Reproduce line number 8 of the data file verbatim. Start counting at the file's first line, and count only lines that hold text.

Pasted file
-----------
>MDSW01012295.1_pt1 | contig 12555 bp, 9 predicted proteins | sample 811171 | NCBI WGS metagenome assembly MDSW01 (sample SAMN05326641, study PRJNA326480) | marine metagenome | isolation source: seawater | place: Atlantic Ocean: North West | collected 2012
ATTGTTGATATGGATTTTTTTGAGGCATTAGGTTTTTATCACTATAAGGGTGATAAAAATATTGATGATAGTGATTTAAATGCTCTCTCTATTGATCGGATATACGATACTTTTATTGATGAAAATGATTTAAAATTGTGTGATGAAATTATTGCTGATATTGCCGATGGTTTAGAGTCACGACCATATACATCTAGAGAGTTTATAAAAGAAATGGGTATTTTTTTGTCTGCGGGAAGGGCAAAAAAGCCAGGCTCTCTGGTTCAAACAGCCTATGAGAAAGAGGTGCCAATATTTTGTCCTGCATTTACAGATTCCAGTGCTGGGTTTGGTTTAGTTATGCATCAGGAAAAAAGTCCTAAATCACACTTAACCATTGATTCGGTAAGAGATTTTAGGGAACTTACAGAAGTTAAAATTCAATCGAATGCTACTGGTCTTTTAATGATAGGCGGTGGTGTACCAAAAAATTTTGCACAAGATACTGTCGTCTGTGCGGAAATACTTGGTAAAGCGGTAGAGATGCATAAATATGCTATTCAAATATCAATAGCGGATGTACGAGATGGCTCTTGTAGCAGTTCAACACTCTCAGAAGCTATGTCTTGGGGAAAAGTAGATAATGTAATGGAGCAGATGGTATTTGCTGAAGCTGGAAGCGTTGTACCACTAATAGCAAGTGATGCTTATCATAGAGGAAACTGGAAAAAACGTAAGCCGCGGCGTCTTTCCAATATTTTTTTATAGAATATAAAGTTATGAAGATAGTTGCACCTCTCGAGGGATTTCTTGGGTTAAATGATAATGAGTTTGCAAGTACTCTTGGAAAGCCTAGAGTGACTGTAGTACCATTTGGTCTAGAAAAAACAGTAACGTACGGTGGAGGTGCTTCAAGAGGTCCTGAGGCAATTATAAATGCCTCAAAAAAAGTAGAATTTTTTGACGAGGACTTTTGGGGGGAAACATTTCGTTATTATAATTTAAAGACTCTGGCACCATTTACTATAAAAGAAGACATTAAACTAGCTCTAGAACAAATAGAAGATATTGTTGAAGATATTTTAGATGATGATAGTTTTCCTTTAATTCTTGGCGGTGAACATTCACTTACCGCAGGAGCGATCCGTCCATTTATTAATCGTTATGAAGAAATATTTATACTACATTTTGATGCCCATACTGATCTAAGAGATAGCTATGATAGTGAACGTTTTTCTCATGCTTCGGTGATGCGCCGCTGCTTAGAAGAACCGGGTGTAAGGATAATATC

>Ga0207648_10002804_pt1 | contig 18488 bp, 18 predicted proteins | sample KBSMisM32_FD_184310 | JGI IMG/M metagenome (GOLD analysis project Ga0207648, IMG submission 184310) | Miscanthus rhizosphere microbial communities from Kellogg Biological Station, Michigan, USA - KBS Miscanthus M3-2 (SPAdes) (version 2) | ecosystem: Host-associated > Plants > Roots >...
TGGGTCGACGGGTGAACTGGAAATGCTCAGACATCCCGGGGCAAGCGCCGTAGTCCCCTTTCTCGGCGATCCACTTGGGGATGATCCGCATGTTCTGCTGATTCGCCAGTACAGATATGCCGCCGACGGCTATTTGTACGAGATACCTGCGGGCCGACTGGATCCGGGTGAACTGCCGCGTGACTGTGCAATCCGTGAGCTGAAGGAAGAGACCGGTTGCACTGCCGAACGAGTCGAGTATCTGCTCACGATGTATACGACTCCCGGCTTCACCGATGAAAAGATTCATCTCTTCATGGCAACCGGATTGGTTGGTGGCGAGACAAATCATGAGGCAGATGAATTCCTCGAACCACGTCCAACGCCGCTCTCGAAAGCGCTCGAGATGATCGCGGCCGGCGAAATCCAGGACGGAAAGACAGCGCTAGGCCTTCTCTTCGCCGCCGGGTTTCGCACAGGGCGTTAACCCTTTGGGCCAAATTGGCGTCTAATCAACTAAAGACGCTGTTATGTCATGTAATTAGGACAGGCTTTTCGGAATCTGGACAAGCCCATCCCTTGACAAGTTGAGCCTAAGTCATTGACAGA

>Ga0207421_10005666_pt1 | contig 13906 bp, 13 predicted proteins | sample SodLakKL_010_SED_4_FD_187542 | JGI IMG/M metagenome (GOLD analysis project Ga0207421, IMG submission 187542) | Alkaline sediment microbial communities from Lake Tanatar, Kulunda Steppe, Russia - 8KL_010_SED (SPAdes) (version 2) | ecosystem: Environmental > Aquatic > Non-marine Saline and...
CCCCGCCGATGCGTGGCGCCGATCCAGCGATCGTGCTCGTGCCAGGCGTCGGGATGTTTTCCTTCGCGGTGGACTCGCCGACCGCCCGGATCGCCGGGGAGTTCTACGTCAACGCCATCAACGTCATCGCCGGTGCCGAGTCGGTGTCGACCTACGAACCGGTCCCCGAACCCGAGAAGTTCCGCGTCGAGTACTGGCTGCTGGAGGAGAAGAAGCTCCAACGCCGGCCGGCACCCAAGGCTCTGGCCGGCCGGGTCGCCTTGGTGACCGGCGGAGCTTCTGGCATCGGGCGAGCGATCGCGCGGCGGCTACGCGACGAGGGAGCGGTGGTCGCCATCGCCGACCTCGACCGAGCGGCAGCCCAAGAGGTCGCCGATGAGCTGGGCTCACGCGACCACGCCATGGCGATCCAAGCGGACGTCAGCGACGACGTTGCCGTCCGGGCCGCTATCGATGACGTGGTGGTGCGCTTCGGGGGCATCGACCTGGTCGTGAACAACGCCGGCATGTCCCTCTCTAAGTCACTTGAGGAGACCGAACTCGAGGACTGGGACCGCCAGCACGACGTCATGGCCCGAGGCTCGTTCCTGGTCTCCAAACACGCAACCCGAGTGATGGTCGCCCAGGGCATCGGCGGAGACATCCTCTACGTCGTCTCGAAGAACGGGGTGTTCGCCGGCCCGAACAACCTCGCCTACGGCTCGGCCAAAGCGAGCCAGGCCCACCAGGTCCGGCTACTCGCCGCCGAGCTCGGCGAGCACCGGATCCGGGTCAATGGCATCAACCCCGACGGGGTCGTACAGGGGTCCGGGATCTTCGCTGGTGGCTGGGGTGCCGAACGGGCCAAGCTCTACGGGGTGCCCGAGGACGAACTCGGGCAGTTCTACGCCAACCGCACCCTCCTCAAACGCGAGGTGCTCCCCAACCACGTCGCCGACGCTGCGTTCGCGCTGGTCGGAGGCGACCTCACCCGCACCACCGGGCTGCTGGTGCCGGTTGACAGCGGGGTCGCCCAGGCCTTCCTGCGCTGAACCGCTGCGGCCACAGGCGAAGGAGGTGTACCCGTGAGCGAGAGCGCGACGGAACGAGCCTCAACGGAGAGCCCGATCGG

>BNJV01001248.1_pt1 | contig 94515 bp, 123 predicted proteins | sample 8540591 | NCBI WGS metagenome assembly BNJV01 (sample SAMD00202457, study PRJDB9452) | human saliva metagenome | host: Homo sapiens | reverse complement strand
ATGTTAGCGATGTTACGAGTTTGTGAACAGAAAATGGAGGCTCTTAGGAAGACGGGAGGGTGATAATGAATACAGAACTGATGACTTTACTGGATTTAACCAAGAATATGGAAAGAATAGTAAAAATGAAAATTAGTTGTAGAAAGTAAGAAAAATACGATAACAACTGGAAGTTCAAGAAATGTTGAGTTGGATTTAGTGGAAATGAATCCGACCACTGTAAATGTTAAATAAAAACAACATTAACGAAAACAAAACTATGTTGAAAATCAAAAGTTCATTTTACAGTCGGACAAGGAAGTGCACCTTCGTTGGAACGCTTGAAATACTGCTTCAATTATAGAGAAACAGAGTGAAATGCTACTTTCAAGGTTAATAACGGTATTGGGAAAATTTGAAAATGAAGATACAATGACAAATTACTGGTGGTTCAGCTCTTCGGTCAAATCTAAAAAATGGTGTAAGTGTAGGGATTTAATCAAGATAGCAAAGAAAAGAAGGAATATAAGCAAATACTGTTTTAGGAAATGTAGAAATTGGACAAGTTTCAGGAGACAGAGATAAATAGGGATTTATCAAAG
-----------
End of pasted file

ATGTTAGCGATGTTACGAGTTTGTGAACAGAAAATGGAGGCTCTTAGGAAGACGGGAGGGTGATAATGAATACAGAACTGATGACTTTACTGGATTTAACCAAGAATATGGAAAGAATAGTAAAAATGAAAATTAGTTGTAGAAAGTAAGAAAAATACGATAACAACTGGAAGTTCAAGAAATGTTGAGTTGGATTTAGTGGAAATGAATCCGACCACTGTAAATGTTAAATAAAAACAACATTAACGAAAACAAAACTATGTTGAAAATCAAAAGTTCATTTTACAGTCGGACAAGGAAGTGCACCTTCGTTGGAACGCTTGAAATACTGCTTCAATTATAGAGAAACAGAGTGAAATGCTACTTTCAAGGTTAATAACGGTATTGGGAAAATTTGAAAATGAAGATACAATGACAAATTACTGGTGGTTCAGCTCTTCGGTCAAATCTAAAAAATGGTGTAAGTGTAGGGATTTAATCAAGATAGCAAAGAAAAGAAGGAATATAAGCAAATACTGTTTTAGGAAATGTAGAAATTGGACAAGTTTCAGGAGACAGAGATAAATAGGGATTTATCAAAG